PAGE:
There are few greater delights than driving through the English countryside on a summer’s day with Big Big Train on full blast. Their music shines with full‑hearted fervour. Perhaps it was an awareness of this that led David Longdon, Greg Spawton and co to drop this unexpected delight around the summer solstice. ‘Unexpected’ since most of us were still reeling from the mythic magic of April’s Grimspound, the companion piece to the profound and gigantic Folklore.
Releasing album after album is typically a bad sign, but Big Big Train have torn up the rule book. …Brightest Star shines gloriously, casting light on the journey so far, guiding the listener into new territory and giving us all the melody, bombast and nostalgia we’ve grown to expect.
Thematically, this new offering is a grand farewell.
…Brightest Star brings together both previously unreleased tracks and reworked tunes from the last two albums. This latter section, Grimlore, concentrates on amplifying Folklore’s biggies, Brooklands and London Plane, with instrumentals and themes from Grimspound. The effect is mesmerising, allowing London Plane to achieve a shimmering vastness that had been partially concealed by the original’s musical decisions. If the Folklore version was like a taste of a Turner masterpiece, now you truly feel you’re out on the Thames Estuary with the Old Master, painting The Fighting Temeraire.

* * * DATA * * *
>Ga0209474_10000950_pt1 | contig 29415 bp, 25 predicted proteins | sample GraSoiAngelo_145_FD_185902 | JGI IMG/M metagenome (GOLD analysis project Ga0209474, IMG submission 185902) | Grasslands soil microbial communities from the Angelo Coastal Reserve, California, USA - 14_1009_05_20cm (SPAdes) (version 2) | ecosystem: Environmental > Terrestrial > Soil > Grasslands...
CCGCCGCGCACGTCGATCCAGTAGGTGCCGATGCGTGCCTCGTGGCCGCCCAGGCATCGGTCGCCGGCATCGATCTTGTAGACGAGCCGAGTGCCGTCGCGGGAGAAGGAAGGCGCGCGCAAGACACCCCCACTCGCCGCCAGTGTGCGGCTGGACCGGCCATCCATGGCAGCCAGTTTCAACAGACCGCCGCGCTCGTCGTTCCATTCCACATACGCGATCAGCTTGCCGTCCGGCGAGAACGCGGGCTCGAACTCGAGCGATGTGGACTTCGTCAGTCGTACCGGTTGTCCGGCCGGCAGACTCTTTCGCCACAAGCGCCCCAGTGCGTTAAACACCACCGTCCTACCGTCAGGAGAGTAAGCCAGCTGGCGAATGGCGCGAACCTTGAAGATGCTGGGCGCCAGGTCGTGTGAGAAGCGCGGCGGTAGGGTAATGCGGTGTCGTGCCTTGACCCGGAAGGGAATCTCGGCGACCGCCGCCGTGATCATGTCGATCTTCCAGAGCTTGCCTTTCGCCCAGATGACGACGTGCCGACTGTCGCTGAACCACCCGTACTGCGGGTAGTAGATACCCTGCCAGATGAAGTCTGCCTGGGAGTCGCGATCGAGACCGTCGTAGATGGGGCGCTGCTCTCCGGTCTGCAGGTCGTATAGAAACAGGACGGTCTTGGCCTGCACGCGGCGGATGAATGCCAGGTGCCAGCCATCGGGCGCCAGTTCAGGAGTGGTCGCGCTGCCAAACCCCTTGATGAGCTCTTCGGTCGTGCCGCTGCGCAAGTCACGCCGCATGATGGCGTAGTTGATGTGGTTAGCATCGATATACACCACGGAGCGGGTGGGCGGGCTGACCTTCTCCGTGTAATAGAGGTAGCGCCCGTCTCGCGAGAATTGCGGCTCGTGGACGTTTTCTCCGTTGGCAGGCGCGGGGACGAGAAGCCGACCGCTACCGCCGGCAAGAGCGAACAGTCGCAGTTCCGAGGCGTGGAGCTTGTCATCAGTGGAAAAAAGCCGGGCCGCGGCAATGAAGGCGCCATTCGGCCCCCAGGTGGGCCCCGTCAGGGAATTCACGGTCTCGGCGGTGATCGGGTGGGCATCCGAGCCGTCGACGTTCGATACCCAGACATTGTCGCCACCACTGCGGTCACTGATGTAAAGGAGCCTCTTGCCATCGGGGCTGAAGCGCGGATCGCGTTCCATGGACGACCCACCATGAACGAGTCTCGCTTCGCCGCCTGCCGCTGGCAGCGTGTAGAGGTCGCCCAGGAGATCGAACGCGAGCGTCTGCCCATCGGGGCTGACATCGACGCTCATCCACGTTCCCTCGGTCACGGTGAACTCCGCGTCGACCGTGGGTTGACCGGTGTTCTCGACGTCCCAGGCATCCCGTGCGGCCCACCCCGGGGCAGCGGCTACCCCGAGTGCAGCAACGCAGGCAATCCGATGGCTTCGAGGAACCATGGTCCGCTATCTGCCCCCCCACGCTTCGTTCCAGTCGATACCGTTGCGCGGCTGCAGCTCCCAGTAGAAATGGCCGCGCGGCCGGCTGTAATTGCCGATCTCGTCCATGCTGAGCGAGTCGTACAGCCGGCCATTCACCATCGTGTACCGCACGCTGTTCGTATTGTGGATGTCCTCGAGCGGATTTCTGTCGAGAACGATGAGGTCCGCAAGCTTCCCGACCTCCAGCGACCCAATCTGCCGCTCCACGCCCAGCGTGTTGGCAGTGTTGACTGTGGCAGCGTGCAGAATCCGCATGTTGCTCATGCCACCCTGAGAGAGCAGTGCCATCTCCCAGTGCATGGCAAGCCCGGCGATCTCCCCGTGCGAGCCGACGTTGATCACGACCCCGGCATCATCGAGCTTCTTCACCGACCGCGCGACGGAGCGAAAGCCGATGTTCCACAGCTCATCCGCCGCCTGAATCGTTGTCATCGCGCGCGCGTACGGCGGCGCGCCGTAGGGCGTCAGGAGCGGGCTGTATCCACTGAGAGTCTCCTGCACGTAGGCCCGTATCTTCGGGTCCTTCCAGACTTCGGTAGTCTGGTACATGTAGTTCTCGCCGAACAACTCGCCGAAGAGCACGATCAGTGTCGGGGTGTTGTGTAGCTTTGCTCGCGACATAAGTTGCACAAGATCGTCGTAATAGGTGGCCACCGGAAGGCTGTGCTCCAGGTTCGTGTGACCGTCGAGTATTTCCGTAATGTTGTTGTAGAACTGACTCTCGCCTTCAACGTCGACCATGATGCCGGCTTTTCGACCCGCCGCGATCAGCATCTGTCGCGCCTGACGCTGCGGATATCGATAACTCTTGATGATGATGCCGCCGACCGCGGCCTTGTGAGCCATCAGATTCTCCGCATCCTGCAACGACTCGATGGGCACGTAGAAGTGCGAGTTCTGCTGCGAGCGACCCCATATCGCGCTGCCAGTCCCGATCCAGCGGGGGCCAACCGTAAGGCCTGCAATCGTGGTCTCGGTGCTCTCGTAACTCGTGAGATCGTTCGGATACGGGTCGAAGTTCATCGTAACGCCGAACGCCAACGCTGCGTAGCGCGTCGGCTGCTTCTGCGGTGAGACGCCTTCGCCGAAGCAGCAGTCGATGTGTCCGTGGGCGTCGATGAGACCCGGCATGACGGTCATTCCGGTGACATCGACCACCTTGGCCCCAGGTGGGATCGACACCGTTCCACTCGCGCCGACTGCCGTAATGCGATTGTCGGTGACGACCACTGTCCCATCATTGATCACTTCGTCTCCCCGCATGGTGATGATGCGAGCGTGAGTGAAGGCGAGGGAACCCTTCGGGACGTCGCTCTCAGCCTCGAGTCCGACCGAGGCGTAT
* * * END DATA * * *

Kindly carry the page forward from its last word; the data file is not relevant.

Big Big Train have said that …Brightest Star signals the end of a trajectory set off by The Underfall Yard in 2009. We’ve become familiar with their delight in an England just out of grasp, of butterflies and burial grounds and Liverpudlian forgers. Thematically, this new offering is a grand farewell. Skylon captures the excitement of the New Elizabethan age of space and post-war possibility, while the title track takes us deep into dreams of adventure and childhood wonder.
But there’s another reason to be excited. If Big Big Train’s recent albums have shown both their growing confidence in their own sound as well as a desire to explore the gifts of new additions like strings player and co-vocalist Rachel Hall, …Brightest Star holds clues to fresh possibilities. The Passing Widow blends the band’s characteristic gift for melody and sentiment with a confident simplicity. The chord sequences could be Britten or Butterworth writing classical folk songs. If nothing else, it shows how Big Big Train can create transporting music without any need for complication.
As they say goodbye to the latest phase of their evolution, this might just signal a way ahead. Either way, the journey so far has been astonishing and we say thank you for that. Here’s to the next step.